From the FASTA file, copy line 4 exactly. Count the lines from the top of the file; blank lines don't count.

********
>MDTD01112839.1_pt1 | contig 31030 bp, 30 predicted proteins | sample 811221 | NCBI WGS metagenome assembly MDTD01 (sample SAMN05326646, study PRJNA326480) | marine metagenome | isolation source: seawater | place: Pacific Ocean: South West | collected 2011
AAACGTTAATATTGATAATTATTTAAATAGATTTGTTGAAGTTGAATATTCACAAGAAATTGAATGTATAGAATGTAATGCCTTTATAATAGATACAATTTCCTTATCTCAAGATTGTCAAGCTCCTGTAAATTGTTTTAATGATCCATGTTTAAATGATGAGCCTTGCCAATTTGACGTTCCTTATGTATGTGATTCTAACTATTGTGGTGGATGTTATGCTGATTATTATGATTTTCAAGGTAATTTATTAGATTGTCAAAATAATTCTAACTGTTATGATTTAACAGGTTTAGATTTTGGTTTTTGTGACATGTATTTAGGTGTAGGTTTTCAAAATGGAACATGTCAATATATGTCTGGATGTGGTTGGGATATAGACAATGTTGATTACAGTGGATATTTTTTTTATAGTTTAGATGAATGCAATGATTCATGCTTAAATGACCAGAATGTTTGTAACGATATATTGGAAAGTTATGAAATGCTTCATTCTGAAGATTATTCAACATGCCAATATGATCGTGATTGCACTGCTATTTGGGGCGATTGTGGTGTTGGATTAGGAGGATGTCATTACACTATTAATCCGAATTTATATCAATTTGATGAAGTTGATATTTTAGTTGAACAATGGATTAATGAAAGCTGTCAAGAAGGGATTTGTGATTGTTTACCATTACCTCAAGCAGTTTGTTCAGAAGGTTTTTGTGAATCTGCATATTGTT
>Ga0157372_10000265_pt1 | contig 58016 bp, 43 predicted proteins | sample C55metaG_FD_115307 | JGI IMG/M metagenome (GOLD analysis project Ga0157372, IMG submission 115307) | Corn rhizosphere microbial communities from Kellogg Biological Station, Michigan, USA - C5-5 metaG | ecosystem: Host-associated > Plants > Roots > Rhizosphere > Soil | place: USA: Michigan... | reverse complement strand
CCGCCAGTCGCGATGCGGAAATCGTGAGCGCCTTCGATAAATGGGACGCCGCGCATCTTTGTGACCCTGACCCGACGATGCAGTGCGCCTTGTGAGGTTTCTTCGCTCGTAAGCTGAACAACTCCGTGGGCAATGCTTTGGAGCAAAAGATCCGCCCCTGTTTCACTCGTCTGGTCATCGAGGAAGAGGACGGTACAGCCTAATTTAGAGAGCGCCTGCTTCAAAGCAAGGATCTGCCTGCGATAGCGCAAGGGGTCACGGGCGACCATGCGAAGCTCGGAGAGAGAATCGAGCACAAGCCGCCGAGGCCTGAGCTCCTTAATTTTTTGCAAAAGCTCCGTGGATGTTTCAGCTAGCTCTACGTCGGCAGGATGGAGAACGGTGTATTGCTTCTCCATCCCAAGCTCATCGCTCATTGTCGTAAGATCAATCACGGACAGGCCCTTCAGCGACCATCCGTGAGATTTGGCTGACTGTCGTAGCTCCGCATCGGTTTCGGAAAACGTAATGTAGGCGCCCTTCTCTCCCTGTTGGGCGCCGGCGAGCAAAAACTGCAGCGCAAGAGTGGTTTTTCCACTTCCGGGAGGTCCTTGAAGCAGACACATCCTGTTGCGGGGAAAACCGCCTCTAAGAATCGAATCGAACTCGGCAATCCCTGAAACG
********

CCGCCAGTCGCGATGCGGAAATCGTGAGCGCCTTCGATAAATGGGACGCCGCGCATCTTTGTGACCCTGACCCGACGATGCAGTGCGCCTTGTGAGGTTTCTTCGCTCGTAAGCTGAACAACTCCGTGGGCAATGCTTTGGAGCAAAAGATCCGCCCCTGTTTCACTCGTCTGGTCATCGAGGAAGAGGACGGTACAGCCTAATTTAGAGAGCGCCTGCTTCAAAGCAAGGATCTGCCTGCGATAGCGCAAGGGGTCACGGGCGACCATGCGAAGCTCGGAGAGAGAATCGAGCACAAGCCGCCGAGGCCTGAGCTCCTTAATTTTTTGCAAAAGCTCCGTGGATGTTTCAGCTAGCTCTACGTCGGCAGGATGGAGAACGGTGTATTGCTTCTCCATCCCAAGCTCATCGCTCATTGTCGTAAGATCAATCACGGACAGGCCCTTCAGCGACCATCCGTGAGATTTGGCTGACTGTCGTAGCTCCGCATCGGTTTCGGAAAACGTAATGTAGGCGCCCTTCTCTCCCTGTTGGGCGCCGGCGAGCAAAAACTGCAGCGCAAGAGTGGTTTTTCCACTTCCGGGAGGTCCTTGAAGCAGACACATCCTGTTGCGGGGAAAACCGCCTCTAAGAATCGAATCGAACTCGGCAATCCCTGAAACG